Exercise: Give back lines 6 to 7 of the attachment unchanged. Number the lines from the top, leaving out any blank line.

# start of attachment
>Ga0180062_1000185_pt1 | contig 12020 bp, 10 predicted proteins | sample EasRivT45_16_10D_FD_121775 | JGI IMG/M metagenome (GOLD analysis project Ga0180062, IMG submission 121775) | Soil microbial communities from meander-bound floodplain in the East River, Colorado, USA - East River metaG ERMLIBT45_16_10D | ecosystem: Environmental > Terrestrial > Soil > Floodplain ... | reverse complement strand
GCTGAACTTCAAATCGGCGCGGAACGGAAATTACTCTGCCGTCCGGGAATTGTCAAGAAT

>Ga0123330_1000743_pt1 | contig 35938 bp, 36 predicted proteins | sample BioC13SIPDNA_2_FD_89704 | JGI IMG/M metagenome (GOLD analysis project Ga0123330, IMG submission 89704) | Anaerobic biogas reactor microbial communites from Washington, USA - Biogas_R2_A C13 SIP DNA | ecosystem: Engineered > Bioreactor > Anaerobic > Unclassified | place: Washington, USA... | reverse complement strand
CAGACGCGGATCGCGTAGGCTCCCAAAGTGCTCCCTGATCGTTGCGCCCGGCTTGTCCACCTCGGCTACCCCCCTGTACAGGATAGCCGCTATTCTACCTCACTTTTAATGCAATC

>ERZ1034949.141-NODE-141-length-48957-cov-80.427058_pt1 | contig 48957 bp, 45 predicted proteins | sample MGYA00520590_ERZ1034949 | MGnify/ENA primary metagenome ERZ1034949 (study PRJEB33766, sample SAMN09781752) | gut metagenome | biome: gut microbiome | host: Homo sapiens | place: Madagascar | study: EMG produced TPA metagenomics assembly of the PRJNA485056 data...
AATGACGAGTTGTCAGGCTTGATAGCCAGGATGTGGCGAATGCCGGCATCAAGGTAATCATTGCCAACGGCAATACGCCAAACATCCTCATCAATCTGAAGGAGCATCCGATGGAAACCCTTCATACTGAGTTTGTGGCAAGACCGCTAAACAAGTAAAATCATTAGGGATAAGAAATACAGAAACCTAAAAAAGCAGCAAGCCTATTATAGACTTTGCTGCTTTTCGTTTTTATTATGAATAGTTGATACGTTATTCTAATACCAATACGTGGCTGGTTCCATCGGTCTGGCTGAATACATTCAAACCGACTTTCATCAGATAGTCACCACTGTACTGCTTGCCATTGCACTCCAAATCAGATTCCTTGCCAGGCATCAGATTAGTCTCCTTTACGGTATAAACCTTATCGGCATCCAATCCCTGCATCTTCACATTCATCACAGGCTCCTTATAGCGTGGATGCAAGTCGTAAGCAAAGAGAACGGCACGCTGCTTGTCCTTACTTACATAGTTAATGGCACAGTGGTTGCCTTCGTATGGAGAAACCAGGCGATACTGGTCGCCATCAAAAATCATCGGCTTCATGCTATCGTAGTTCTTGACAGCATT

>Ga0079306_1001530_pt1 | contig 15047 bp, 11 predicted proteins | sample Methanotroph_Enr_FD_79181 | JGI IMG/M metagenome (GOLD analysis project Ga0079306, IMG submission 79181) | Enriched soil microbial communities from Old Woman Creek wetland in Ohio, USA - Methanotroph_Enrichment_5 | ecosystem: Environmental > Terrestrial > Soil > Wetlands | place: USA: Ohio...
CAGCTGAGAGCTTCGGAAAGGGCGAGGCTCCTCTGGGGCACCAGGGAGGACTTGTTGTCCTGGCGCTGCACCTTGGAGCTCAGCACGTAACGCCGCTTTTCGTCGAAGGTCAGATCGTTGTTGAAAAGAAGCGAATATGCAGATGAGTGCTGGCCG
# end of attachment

AATGACGAGTTGTCAGGCTTGATAGCCAGGATGTGGCGAATGCCGGCATCAAGGTAATCATTGCCAACGGCAATACGCCAAACATCCTCATCAATCTGAAGGAGCATCCGATGGAAACCCTTCATACTGAGTTTGTGGCAAGACCGCTAAACAAGTAAAATCATTAGGGATAAGAAATACAGAAACCTAAAAAAGCAGCAAGCCTATTATAGACTTTGCTGCTTTTCGTTTTTATTATGAATAGTTGATACGTTATTCTAATACCAATACGTGGCTGGTTCCATCGGTCTGGCTGAATACATTCAAACCGACTTTCATCAGATAGTCACCACTGTACTGCTTGCCATTGCACTCCAAATCAGATTCCTTGCCAGGCATCAGATTAGTCTCCTTTACGGTATAAACCTTATCGGCATCCAATCCCTGCATCTTCACATTCATCACAGGCTCCTTATAGCGTGGATGCAAGTCGTAAGCAAAGAGAACGGCACGCTGCTTGTCCTTACTTACATAGTTAATGGCACAGTGGTTGCCTTCGTATGGAGAAACCAGGCGATACTGGTCGCCATCAAAAATCATCGGCTTCATGCTATCGTAGTTCTTGACAGCATT

>Ga0079306_1001530_pt1 | contig 15047 bp, 11 predicted proteins | sample Methanotroph_Enr_FD_79181 | JGI IMG/M metagenome (GOLD analysis project Ga0079306, IMG submission 79181) | Enriched soil microbial communities from Old Woman Creek wetland in Ohio, USA - Methanotroph_Enrichment_5 | ecosystem: Environmental > Terrestrial > Soil > Wetlands | place: USA: Ohio...